281 pages, diagrams
Multi-stakeholder Platforms (MSPs) are becoming a very popular mode of involving civil society in debates and decision-making on resource management, as they provide a negotiating space for a diversity of interests. MSPs ideally emerge when stakeholders recognise their interdependence and the shared nature of the problems they are facing.
Illustrated by a wide geographical range of case studies from both developed and developing worlds, this book focuses on water management to take a positive, if critical, look at this phenomenon. It recognises that MSPs will neither automatically break down political and institutional divides nor bring actors to the table on an equal footing, and argues that if MSPs promise too much or are based on wrong principles, then they may do more harm than good.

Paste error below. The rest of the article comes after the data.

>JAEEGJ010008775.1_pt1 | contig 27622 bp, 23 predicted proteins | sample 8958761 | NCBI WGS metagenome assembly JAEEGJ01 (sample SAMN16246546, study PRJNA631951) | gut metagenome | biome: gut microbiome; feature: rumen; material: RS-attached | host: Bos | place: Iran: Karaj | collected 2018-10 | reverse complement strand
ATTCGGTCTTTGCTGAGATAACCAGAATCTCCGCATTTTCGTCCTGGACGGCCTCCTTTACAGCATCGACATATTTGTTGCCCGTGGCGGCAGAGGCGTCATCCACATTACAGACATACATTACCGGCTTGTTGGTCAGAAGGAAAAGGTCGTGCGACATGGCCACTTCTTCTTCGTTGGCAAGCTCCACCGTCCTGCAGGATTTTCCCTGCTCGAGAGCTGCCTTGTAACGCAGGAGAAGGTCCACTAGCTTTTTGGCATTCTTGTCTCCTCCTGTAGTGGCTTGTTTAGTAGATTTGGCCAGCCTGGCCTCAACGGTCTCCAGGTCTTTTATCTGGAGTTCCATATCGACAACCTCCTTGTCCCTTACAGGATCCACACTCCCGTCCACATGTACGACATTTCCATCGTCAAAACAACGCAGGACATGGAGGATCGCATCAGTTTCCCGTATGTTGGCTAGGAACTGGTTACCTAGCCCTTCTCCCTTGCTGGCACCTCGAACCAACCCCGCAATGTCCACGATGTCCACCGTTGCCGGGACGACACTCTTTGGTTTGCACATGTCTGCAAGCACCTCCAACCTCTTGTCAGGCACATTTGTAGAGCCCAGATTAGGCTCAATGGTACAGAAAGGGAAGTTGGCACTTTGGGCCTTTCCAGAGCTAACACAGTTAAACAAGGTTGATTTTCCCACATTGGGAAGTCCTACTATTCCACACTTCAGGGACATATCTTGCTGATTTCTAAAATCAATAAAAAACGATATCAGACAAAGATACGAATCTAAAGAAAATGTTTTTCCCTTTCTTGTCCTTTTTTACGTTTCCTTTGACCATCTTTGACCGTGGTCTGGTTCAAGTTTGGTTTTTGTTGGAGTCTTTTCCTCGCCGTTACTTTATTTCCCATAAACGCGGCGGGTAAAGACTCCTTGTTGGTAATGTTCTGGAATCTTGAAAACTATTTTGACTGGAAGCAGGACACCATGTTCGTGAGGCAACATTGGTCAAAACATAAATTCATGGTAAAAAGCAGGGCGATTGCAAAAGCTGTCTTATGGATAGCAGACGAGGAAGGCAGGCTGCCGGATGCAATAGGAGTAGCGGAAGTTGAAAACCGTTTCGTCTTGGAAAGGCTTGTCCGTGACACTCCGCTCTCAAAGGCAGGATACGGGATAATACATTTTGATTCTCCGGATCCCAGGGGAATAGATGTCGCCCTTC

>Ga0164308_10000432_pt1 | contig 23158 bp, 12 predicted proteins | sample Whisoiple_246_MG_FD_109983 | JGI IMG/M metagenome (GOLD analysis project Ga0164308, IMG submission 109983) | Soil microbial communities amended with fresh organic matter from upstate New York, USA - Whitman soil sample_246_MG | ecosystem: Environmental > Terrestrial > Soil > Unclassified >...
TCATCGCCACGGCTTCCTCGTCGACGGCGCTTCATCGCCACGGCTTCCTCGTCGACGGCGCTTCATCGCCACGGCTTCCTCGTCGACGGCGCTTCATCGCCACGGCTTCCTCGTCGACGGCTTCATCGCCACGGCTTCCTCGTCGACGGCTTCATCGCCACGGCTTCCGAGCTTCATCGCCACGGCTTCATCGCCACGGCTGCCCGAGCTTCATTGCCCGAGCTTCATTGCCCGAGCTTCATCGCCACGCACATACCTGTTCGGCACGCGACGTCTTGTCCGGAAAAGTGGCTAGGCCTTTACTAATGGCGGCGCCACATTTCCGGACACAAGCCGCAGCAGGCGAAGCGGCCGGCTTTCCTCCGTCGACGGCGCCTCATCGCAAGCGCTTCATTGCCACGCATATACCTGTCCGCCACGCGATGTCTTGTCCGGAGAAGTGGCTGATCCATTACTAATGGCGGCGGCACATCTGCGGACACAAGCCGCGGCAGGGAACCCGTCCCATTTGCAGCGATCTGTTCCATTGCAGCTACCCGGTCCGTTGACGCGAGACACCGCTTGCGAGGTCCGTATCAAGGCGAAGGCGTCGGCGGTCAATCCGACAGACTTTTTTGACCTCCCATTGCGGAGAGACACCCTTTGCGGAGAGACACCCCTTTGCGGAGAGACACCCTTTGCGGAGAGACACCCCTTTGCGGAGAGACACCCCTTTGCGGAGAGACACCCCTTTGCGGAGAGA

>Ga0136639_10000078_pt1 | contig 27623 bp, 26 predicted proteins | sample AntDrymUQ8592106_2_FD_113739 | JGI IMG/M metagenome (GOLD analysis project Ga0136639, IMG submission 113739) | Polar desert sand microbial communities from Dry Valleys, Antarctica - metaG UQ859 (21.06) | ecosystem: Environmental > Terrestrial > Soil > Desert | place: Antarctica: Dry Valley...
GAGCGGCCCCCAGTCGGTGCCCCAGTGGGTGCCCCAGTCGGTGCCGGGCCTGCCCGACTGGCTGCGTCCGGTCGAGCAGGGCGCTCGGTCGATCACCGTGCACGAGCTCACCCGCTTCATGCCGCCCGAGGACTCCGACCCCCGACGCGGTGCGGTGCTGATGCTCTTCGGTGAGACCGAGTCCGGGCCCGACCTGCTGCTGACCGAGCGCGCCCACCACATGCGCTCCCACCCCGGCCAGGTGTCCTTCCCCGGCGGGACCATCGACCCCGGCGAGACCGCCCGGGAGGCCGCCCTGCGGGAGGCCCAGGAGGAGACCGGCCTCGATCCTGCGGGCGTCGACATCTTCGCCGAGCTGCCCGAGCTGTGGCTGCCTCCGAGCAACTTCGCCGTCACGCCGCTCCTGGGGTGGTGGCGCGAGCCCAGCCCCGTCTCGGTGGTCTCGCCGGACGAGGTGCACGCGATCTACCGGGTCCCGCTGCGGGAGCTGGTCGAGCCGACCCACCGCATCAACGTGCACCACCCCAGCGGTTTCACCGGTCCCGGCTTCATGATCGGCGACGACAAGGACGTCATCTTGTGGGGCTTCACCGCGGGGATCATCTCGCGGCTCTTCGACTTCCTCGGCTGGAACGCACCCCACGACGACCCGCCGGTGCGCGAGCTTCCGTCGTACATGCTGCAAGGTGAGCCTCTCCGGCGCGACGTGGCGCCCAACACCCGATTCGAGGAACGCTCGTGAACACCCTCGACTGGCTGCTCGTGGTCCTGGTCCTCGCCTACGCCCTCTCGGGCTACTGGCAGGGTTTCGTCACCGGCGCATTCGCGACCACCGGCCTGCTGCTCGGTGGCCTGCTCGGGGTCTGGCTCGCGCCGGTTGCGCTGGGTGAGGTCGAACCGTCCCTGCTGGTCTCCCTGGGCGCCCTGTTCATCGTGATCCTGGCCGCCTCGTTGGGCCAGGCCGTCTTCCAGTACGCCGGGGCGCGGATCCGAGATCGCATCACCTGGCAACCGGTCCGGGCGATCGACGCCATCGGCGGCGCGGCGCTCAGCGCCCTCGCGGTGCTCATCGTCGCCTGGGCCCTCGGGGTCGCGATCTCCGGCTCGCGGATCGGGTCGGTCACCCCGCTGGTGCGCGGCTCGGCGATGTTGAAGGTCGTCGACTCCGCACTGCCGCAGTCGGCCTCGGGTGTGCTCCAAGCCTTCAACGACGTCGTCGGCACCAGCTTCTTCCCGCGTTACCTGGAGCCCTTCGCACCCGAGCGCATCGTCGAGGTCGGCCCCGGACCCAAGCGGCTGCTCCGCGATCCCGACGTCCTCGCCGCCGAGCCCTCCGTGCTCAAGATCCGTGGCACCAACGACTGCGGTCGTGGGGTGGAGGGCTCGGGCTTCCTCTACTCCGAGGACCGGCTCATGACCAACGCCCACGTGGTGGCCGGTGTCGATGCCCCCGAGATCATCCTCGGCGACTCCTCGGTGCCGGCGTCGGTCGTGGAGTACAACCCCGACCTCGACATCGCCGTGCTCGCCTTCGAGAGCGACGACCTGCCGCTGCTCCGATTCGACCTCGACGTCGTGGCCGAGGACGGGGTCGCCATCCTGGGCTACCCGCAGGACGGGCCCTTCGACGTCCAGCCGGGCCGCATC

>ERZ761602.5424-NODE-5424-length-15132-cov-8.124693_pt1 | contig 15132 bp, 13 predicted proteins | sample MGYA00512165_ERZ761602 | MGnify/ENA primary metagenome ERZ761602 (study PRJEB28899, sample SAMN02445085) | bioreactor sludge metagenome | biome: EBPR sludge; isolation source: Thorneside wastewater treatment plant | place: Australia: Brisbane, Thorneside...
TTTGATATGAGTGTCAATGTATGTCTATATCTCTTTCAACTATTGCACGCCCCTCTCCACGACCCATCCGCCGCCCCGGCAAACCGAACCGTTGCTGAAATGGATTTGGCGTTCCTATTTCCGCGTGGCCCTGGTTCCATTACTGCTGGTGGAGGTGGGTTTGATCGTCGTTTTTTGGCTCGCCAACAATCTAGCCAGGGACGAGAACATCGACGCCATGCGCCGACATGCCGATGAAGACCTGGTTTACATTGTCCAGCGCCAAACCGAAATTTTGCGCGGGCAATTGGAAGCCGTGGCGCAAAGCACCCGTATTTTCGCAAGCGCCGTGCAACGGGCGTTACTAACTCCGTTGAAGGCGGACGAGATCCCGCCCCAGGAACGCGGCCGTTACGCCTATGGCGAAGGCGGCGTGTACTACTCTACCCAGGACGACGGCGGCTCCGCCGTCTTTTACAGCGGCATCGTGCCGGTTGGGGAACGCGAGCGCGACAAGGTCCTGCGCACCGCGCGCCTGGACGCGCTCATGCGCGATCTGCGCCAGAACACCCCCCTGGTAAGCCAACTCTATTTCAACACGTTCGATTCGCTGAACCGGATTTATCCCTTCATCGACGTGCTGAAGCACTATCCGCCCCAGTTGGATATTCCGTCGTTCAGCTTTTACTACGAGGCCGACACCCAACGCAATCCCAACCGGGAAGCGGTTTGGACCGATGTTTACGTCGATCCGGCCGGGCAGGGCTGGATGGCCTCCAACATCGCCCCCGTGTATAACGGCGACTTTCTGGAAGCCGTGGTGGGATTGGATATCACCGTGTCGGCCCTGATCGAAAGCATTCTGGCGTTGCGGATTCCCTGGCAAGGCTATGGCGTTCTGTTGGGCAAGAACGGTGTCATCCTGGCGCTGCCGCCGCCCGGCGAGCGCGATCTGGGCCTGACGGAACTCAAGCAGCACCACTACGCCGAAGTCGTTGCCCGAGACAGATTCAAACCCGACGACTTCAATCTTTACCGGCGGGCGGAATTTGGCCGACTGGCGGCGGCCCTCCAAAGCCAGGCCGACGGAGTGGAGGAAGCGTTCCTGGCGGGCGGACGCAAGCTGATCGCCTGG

The volume then examines how MSPs can make a difference and how they might successfully co-opt the public, private and civil-society sectors. The book highlights the particular difficulties of MSPs when dealing with integrated water management programmes, explaining how MSPs are most successful at a less complex and more local level, rather than at water basin level. It finally questions whether MSPs are, or can be, sustainable and puts forward suggestions for improving their durability.
There are currently no reviews for this book. Be the first to review this book!